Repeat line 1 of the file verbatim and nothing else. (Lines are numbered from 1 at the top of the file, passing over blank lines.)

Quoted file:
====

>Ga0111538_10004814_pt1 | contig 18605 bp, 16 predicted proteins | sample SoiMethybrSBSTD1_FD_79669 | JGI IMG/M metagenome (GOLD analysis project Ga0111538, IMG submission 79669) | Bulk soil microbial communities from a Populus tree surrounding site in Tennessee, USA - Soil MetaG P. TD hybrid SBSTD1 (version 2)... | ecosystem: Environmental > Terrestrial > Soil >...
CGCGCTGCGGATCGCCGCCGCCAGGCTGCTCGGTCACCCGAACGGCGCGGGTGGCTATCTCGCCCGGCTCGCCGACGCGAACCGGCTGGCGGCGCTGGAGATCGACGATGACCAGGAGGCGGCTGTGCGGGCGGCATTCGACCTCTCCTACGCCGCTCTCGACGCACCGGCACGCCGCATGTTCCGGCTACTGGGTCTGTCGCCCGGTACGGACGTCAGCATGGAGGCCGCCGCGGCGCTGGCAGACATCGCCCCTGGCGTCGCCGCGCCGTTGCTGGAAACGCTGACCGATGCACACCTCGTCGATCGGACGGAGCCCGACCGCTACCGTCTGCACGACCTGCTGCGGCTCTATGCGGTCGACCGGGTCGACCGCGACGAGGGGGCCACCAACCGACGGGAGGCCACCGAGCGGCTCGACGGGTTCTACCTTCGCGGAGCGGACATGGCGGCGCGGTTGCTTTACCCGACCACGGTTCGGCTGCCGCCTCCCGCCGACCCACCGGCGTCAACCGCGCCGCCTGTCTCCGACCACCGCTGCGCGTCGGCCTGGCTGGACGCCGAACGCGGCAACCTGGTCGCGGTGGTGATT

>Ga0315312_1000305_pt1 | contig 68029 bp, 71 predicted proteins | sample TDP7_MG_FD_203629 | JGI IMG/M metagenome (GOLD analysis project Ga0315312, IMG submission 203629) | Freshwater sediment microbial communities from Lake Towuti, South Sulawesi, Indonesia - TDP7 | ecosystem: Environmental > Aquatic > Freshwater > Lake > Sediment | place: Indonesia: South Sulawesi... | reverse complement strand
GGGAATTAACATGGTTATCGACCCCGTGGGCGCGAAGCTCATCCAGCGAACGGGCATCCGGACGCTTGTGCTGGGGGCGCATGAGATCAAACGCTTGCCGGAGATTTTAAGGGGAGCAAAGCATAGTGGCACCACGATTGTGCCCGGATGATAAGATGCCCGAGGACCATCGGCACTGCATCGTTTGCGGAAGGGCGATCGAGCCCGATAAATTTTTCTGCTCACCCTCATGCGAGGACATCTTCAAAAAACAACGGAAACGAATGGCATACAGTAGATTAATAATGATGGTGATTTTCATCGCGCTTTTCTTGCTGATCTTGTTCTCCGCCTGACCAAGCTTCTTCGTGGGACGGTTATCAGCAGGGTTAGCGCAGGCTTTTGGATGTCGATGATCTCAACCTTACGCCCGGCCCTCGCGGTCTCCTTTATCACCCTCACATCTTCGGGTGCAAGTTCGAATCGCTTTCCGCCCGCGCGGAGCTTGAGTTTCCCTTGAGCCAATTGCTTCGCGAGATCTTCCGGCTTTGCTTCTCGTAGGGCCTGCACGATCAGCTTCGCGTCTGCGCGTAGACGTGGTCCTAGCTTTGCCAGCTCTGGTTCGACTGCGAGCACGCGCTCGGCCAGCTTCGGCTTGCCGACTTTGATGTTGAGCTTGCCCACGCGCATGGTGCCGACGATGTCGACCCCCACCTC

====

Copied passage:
>Ga0111538_10004814_pt1 | contig 18605 bp, 16 predicted proteins | sample SoiMethybrSBSTD1_FD_79669 | JGI IMG/M metagenome (GOLD analysis project Ga0111538, IMG submission 79669) | Bulk soil microbial communities from a Populus tree surrounding site in Tennessee, USA - Soil MetaG P. TD hybrid SBSTD1 (version 2)... | ecosystem: Environmental > Terrestrial > Soil >...